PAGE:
20 April 2015

Free Recipe from Season of Salt & Honey by Hannah Tunnicliffe

* Extract courtesy of Pan Macmillan *

Blurb
A novel of love, grief and antipasti.

Francesca 'Frankie' Caputo has it all figured out. She's finally going to marry the man she loves and then they will live happily ever after. But when a freak accident cuts her fiancé Alex's life tragically short, all of Frankie's future plans suddenly disintegrate.

Drowning in grief, Frankie flees from her overbearing Italian-American family, and escapes to an abandoned cabin owned by Alex's parents in a remote part of Washington forest.

As her heart slowly begins to heal, Frankie discovers a freedom that's both exhilarating and unsettling to everything she has always known for sure. So when her old life comes crashing back in, Frankie must decide: will she slip quietly back into her safe, former existence? Or will a stronger, wiser Frankie Caputo stand up and claim her new life?

Recipe Extract
Foodies and foodlovers everywhere will be pleased to know that recipes for the dishes mentioned in Season of Salt & Honey are included in the book so you can make them for yourself; yum! It makes my mouth water to bring one of those recipes to you right now courtesy of Hannah Tunnicliffe and Pan Macmillan. The recipe is for Nzuddi, which are small almond biscuits.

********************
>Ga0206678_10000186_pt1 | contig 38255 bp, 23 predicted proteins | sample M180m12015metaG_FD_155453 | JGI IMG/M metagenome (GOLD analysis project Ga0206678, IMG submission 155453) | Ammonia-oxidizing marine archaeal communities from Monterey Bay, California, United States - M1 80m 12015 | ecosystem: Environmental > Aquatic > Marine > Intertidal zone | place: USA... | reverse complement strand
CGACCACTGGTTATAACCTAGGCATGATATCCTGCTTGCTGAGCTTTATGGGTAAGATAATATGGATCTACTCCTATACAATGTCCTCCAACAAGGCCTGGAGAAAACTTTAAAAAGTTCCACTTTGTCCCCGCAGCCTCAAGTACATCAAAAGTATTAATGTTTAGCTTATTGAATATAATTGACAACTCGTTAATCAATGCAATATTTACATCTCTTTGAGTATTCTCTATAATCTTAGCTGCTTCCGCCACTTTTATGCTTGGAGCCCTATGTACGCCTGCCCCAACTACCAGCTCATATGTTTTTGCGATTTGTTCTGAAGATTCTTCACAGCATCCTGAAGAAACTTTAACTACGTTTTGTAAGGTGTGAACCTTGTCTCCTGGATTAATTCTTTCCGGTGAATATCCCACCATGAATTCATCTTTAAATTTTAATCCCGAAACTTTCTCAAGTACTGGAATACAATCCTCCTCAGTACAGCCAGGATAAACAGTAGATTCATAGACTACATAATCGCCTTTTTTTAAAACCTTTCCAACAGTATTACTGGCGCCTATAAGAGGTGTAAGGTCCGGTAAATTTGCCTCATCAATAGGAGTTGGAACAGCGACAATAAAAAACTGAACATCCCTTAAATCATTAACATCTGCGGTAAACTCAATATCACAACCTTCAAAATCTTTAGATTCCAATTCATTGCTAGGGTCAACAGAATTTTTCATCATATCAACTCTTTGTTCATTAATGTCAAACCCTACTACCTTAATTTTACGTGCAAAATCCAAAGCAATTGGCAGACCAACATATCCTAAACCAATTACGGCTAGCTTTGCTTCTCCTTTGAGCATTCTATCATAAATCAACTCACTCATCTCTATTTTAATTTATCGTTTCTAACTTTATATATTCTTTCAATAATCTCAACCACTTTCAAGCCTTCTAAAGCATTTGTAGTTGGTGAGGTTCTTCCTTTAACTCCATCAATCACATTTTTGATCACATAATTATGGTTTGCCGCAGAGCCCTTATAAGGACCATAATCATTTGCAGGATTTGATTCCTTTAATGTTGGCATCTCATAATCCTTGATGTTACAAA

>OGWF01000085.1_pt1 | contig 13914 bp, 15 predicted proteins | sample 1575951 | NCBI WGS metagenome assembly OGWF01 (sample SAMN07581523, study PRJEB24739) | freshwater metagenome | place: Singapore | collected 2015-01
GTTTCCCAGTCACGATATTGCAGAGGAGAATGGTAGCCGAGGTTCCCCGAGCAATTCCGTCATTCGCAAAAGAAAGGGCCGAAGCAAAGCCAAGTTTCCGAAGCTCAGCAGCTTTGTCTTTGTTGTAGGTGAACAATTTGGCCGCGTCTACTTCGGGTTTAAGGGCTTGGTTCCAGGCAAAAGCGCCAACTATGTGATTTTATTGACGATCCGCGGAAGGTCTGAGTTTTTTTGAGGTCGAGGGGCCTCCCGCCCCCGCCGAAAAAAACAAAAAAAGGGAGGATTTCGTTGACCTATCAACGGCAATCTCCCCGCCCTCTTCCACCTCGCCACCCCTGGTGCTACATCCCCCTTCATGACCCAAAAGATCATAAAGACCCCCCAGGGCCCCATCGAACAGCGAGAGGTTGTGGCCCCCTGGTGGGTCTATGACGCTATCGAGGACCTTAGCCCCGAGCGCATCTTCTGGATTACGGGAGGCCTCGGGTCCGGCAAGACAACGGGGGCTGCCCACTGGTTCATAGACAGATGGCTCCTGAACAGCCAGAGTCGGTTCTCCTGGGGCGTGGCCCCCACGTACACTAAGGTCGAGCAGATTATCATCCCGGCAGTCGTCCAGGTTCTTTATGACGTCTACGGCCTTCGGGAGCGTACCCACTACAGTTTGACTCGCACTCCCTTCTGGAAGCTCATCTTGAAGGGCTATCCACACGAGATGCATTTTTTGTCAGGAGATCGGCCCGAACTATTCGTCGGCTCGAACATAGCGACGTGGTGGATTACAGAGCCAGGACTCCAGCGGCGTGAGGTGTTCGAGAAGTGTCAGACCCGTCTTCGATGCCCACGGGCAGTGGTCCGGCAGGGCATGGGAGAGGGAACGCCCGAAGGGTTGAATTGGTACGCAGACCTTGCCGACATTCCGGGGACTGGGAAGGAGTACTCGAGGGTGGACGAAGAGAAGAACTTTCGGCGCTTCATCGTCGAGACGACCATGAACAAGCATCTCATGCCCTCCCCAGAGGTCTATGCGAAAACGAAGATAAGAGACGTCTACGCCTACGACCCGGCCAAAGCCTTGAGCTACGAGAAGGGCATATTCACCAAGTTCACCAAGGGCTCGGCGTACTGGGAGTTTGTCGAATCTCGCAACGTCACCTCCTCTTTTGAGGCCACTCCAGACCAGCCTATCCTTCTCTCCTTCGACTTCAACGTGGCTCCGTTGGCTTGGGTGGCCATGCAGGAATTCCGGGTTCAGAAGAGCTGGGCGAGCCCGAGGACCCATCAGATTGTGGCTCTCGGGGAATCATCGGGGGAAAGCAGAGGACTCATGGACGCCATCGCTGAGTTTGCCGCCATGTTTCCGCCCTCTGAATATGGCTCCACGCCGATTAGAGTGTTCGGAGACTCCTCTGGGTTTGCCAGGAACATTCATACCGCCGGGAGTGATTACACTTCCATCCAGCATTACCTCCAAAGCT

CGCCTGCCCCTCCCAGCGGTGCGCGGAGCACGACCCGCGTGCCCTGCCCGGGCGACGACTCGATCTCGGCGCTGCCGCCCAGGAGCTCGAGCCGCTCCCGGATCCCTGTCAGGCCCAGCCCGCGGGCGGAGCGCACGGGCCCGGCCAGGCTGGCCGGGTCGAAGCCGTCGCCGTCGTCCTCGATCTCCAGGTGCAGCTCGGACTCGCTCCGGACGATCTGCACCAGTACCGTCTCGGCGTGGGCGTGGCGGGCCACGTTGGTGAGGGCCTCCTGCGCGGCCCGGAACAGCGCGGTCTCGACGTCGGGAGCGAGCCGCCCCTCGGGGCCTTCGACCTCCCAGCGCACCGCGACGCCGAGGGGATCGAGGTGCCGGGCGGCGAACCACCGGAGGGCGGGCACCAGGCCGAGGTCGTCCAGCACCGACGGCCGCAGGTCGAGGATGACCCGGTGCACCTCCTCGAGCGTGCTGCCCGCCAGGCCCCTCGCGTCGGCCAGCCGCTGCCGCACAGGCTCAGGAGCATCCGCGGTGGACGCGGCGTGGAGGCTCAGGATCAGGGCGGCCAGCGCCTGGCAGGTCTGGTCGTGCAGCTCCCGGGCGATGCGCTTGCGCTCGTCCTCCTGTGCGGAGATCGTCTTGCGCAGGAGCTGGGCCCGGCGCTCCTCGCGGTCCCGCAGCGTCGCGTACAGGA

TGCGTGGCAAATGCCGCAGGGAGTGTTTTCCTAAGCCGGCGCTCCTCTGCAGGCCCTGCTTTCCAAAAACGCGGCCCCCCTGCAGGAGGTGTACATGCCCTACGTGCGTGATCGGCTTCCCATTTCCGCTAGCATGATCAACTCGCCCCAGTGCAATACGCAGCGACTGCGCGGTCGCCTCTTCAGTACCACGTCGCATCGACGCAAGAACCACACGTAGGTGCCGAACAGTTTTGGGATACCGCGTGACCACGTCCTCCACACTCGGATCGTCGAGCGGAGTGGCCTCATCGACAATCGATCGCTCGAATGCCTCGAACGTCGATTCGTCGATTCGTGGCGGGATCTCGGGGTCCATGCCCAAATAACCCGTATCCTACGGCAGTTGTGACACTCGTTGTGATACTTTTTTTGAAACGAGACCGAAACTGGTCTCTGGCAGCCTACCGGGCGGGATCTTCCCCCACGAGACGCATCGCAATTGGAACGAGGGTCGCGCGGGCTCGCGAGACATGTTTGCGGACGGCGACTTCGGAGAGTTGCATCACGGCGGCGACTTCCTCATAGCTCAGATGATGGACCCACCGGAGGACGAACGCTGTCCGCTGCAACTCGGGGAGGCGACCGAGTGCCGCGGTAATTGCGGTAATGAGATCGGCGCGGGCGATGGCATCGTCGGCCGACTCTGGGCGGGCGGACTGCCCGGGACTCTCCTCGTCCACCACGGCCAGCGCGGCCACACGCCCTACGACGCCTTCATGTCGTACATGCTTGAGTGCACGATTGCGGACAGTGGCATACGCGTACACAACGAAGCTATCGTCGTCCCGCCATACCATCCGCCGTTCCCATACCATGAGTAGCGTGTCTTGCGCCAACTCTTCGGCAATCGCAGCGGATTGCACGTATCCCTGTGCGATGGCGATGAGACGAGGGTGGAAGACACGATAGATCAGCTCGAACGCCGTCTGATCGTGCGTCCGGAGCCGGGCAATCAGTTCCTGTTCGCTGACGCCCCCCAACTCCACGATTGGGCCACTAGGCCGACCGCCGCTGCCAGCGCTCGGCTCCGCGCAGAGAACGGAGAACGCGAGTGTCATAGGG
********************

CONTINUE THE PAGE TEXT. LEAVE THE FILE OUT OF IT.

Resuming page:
About the Author
Born in New Zealand, Hannah Tunnicliffe is a self-confessed nomad. She has previously lived in Canada, Australia, England, Macau and, while travelling Europe, a campervan named Fred. She currently lives in New Zealand with her husband and two daughters, having happily ditched a career in Human Resources to become an author. When she is not writing or reading she can usually be found baking or eating and sometimes all four at the same time (which is probably somewhat hazardous). She is founder and co-author of the blog Fork and Fiction, which, unsurprisingly, explores her twin loves - books and food. Season of Salt and Honey is her second novel.